MacCallum makes mincemeat out of Kirby who squirms over hypocritical Apple vs Twitter treatment

A Biden official struggled Thursday when pushed by Fox News to explain the administration’s response to Apple limiting services in China which supported protestors at the request of the Chinese Community Party.

Apple AirDrop, which allows users to share content between Apple devices using Bluetooth technology rather than wifi, has been an integral part of protests in the communist country by allowing participants to bypass internet content moderators.

(Video: Fox News)

The tool was used widely during Hong Kong’s 2019 pro-democracy protests, with demonstrators sharing messages and protest literature with passers-by and visitors from mainland China through AirDrop’s open network. In mid-October, AirDrop was reportedly used to disseminate messages based on banners produced by a Beijing demonstrator known as “Bridge man.”

With a November 9 update unique to phones sold only in mainland China, Apple has shackled protestors’ ability to share information without interference from state-run censorship. The update limits AirDrop function to receive messages from “everyone” for 10 minutes before switching off, rather than the unlimited period enjoyed outside China.

“What do you say to Apple about helping the Chinese government to keep their people under control?” host Martha MacCallum asked NSC coordinator for strategic communications, Ret. Adm. John Kirby on Thursday’s episode of “The Story” on Fox News.

“Look, in general, we want individual citizens, no matter what government, to be able to communicate free and openly and reliably,” Kirby said. “We’ve made that clear with respect to Iran and certainly with respect to China.”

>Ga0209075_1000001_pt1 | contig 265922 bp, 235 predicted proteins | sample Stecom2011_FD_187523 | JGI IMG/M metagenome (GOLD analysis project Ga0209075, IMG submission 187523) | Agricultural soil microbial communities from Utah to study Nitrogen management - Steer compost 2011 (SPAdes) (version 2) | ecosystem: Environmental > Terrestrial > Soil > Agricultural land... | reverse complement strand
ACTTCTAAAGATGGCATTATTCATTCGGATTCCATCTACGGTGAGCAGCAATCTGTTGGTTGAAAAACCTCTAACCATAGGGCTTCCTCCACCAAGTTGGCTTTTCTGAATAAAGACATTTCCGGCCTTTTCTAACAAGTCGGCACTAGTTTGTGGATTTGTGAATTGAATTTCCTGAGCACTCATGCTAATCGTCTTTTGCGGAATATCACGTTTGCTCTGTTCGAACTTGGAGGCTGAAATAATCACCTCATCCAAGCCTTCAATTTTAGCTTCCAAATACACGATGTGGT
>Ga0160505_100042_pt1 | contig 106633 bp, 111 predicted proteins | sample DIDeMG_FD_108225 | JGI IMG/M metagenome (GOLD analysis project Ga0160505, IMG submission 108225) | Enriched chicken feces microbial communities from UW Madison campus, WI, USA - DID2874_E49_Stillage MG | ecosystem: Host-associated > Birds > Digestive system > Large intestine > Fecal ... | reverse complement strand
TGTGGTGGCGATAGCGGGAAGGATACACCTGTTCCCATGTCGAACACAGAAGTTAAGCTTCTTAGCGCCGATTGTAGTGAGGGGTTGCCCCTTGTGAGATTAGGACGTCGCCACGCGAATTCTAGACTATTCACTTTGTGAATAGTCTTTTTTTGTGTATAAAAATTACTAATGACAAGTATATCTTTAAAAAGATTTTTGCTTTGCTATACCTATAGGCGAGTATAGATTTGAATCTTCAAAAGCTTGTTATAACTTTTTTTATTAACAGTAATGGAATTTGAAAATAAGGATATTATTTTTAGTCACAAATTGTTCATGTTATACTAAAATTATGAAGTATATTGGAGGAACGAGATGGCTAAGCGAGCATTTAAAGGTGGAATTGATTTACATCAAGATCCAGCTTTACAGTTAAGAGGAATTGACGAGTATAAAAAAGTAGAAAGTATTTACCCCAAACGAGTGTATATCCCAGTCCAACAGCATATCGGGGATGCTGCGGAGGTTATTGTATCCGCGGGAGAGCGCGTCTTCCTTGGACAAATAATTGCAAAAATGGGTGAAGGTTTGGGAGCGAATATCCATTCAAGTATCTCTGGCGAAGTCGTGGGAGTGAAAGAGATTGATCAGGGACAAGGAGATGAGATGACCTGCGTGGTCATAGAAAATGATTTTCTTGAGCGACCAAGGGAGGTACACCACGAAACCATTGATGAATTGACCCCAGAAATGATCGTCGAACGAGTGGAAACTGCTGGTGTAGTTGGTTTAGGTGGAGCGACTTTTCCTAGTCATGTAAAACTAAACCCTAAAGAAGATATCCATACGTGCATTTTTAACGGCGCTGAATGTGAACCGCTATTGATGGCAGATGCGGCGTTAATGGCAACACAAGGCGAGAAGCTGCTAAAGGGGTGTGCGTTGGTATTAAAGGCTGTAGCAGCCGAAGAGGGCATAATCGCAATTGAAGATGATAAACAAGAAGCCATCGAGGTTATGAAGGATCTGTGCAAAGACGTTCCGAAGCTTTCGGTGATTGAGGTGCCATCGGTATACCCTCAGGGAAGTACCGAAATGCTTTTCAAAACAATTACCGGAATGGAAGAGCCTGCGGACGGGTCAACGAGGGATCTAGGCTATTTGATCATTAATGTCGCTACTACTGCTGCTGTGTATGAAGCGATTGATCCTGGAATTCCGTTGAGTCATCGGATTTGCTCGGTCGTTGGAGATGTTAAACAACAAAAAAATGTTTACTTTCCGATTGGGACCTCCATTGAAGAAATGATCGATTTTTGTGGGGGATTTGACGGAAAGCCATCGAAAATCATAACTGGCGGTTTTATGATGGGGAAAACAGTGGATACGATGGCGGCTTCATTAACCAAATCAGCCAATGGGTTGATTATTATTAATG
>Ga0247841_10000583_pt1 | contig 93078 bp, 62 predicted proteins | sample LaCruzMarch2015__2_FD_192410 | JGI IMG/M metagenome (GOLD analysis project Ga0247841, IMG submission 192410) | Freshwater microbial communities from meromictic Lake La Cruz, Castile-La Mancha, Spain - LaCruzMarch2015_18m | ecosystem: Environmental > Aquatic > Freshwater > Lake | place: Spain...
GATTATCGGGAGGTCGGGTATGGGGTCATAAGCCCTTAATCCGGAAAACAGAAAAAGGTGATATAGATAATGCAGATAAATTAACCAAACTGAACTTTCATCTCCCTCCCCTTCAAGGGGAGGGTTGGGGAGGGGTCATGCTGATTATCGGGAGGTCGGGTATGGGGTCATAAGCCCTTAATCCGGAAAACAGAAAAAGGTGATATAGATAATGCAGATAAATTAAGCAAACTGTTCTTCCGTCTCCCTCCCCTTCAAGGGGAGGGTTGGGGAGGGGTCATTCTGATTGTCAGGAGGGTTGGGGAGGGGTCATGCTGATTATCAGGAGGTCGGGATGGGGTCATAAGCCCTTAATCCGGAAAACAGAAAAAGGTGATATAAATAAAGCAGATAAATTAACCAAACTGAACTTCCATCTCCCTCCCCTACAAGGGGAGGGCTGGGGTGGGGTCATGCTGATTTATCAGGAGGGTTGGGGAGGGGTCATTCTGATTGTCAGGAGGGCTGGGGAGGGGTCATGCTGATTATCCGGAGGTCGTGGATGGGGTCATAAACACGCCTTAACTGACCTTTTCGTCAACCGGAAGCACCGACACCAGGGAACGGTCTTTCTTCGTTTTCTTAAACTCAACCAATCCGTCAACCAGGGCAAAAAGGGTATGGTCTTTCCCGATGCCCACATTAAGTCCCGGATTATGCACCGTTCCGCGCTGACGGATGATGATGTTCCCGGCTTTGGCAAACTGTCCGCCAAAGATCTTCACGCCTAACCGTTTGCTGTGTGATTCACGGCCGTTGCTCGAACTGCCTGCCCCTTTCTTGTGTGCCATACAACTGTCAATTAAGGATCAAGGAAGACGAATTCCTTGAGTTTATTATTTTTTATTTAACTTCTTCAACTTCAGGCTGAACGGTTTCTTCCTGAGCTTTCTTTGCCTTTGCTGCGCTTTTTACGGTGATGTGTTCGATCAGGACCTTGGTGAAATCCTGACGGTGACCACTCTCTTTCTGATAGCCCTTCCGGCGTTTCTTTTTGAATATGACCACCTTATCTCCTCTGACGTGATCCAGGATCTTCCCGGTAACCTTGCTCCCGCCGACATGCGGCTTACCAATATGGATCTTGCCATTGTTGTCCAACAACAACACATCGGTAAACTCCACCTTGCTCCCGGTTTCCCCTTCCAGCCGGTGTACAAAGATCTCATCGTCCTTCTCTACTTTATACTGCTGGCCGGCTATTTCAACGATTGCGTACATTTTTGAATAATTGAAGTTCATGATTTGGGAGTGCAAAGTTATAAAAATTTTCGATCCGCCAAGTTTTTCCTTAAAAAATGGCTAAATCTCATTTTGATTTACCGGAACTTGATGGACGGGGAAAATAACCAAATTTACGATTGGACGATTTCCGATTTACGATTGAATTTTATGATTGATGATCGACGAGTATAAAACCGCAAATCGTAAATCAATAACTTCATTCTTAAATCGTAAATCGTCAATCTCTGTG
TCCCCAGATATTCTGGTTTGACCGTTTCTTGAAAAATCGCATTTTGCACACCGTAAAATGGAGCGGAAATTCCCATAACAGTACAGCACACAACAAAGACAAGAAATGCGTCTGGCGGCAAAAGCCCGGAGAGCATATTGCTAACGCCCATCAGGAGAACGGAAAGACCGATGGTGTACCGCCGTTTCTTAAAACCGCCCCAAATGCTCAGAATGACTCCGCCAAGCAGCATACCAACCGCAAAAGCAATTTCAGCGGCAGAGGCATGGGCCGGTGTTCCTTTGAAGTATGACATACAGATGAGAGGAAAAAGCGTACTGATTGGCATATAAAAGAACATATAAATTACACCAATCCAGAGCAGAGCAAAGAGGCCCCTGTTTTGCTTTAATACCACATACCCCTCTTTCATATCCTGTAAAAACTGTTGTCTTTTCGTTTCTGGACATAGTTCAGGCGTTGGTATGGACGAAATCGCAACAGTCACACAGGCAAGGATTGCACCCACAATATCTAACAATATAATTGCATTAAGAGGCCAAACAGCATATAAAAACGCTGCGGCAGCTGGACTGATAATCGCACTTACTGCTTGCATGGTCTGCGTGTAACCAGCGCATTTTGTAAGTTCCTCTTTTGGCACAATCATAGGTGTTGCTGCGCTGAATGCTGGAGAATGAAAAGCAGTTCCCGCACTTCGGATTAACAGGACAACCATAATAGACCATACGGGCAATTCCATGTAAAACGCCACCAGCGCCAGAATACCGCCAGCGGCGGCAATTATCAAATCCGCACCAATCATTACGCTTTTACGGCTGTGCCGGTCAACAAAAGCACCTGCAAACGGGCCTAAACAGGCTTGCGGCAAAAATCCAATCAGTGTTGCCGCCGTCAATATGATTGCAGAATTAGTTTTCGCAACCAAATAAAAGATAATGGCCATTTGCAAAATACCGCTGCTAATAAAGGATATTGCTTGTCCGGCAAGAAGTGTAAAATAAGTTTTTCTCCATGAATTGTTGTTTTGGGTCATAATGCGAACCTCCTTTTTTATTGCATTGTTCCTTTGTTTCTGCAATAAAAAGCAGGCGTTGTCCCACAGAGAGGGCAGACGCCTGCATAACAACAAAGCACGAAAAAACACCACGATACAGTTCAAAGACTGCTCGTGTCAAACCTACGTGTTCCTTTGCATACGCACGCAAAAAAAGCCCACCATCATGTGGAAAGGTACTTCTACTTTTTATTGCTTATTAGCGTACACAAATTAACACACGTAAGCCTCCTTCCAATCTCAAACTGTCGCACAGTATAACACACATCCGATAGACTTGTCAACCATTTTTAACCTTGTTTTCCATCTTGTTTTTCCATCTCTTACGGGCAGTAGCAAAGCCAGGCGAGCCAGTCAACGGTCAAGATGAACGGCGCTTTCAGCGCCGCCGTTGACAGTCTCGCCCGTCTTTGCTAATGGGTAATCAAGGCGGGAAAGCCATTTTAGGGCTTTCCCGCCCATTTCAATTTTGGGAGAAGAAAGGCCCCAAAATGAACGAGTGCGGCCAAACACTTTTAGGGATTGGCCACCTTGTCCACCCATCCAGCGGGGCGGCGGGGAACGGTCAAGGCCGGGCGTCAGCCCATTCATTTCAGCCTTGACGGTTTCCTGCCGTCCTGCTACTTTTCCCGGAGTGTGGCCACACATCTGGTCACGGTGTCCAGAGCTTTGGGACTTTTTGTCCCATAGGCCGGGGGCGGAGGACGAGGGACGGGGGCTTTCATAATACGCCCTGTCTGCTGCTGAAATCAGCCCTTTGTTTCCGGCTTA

MacCallum didn’t let Kirby sidestep the question with that canned answer, pressing the Navy man for justification of the White House’s hands-off approach to Apple assisting the Chinese government in censoring its citizens.

“Why not say something to Apple?” MacCallum asked again. “We’re told the White House is keeping an eye on Elon Musk and Twitter. You didn’t say it, but Karine Jean-Pierre did, and not call Apple out for helping the Chinese government to suppress their own people.”

Apple is a private company and therefore outside the scope of Washington’s interference, Kirby said.

“We have been clear and consistent on this,” he said. “We’ve been open about our desire to see citizens communicate. If it’s a decision Apple is making, we should speak to that. We’re not in business of telling private companies how to execute their initiatives.”

MacCallum was dumbfounded by Kirby’s response, quickly pointing out again that the administration has not taken that approach with other privately-held U.S. businesses, namely Twitter, which the White House has repeatedly cited as deserving of oversight.

“Why is Twitter getting one treatment and Apple another? That’s my question,” MacCallum pressed.

The situations are apples and oranges, the Biden official essentially said, and cannot be compared.